Good luck.

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My advice would be to borrow someone else''s NDA. There are many types of NDA though but you will probably find one on the net that suits you.

Actually this NDA stuff isn''t that importaint if you are a small developer. You could never afford sueing a big company anyway (sad but true).

Take care.

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Usser,
I have to disagree with you. NDAs are very important to the small developer. Elysian Productions was founded to produce a game. The concept and all intellectual properties of the game are owned by the corporation and constitue a good portion of the corporations worth at this point. Loss of the ideas and design documents to a competitor would likely put the company under or set the entire team back almost a year's worth of effort. As a result of that, each of us has signed an NDA with the corporation indicating that each of us will not compete with this idea for a period of 1 year following our departure from the company. (typically they are hard to enforce beyond 12 months) Should any one of us leave the company, I am reasonably assured that if they went off and created a game to compete with the one we are designing, that Elysian Productions would have the ability to sue and share in the profits of that game, if any. So you see NDAs can protect you from someone stealing your idea and taking it to market without you.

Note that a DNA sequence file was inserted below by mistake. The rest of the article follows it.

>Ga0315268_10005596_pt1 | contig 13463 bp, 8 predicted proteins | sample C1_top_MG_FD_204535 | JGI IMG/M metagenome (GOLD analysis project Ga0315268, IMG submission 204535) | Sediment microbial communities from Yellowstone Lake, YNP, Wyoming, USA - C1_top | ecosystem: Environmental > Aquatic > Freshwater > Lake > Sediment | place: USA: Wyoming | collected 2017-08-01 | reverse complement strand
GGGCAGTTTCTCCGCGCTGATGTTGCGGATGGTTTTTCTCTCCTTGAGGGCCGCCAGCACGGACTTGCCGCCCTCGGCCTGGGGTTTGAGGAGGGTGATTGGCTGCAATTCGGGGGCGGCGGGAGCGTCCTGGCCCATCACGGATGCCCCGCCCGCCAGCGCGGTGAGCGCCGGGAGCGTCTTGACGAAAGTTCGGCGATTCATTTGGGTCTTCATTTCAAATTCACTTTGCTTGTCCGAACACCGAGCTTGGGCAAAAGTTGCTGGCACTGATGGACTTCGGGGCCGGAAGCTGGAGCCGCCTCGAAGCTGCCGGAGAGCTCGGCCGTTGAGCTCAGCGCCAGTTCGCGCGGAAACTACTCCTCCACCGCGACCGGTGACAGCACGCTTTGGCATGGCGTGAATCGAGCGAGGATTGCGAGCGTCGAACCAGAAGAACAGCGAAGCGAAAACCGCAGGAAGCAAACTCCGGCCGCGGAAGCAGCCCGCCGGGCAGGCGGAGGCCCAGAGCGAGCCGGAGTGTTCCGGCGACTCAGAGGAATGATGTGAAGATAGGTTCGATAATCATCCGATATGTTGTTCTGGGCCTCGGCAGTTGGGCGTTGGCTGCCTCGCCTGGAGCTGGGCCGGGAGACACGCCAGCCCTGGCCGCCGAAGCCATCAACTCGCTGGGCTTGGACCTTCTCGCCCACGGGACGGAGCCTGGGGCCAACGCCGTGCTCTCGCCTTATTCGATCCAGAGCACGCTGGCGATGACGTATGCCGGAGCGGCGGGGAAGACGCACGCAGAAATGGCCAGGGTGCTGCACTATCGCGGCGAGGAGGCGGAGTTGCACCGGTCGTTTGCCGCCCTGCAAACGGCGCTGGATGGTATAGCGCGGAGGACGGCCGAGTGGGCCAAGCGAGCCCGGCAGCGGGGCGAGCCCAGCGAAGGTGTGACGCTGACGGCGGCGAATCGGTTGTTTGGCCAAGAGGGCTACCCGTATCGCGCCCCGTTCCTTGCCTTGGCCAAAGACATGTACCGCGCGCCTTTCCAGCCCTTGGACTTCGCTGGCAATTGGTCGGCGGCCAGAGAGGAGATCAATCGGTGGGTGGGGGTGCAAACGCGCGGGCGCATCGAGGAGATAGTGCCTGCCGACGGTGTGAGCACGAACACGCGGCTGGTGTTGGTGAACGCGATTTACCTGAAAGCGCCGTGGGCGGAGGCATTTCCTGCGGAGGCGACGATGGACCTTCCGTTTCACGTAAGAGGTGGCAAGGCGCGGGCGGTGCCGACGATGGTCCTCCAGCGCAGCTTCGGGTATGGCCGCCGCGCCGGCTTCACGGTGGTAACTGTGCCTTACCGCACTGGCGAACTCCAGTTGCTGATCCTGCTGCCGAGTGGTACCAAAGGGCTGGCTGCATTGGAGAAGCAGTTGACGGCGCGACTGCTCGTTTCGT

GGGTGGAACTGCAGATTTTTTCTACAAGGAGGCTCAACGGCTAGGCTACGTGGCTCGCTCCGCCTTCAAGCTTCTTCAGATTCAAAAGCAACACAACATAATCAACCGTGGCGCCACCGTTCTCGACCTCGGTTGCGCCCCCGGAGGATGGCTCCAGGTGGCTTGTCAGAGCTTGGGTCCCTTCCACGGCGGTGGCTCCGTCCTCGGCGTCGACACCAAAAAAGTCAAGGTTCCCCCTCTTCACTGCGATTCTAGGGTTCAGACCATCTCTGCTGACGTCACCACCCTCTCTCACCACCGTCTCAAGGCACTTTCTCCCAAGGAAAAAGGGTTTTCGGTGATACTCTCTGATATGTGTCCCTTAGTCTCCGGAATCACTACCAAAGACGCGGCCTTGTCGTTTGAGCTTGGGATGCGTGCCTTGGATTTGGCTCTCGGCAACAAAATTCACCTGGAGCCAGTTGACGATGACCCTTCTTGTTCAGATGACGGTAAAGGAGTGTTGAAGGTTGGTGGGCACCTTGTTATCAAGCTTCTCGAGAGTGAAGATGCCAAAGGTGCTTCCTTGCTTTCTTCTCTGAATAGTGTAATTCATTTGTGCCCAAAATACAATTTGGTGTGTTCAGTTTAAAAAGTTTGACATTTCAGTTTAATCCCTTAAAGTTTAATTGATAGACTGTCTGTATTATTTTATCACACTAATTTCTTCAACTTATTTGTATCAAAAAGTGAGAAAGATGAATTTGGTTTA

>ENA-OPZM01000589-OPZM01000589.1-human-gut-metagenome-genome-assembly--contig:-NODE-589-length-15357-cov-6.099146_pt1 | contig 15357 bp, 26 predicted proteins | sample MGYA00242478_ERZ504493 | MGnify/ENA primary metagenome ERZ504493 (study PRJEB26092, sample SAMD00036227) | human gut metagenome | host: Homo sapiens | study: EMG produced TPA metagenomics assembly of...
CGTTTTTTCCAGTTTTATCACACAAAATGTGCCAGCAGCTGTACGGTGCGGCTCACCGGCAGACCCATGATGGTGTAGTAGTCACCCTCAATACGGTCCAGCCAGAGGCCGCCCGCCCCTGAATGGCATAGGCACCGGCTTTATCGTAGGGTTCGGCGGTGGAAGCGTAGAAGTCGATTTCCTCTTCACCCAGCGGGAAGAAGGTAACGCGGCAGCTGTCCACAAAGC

That said, I need to clarify a couple of things.
- NDAs have no meaning in the initial stages. If they do, then I have a nice RPG NDA that I would like everyone to sign. *grin*

- NDAs do have meaning as you begin to get into the core systems design of your game as that design is the heart of the game and should be protected as a corporate asset. Get them in place, before you start talking about how to code that next generation 3D engine.

- NDAs don't mean anything unless you enforce them, which means you will have to sue. Whether you sue or not, is up to you and your budget, but it is always nice to have that in your back pocket as a tool you can use should someone threaten the livelyhood of your newly formed company. The legal system isn't always a bad thing. Contrary to popular belief, I consider it just another business management tool. Like insurance, it is something I hope I never have to use, but am glad it is there when I need it.

- NDAs aren't enforceable if they are too broad. Forget the idea that if you were employed by me and thought of the next Windows in the shower one morning then your idea belongs to the company ... That type of NDA doesn't work. Clearly spell out in the NDA what is considered confidential property. The more clearly you define it the better.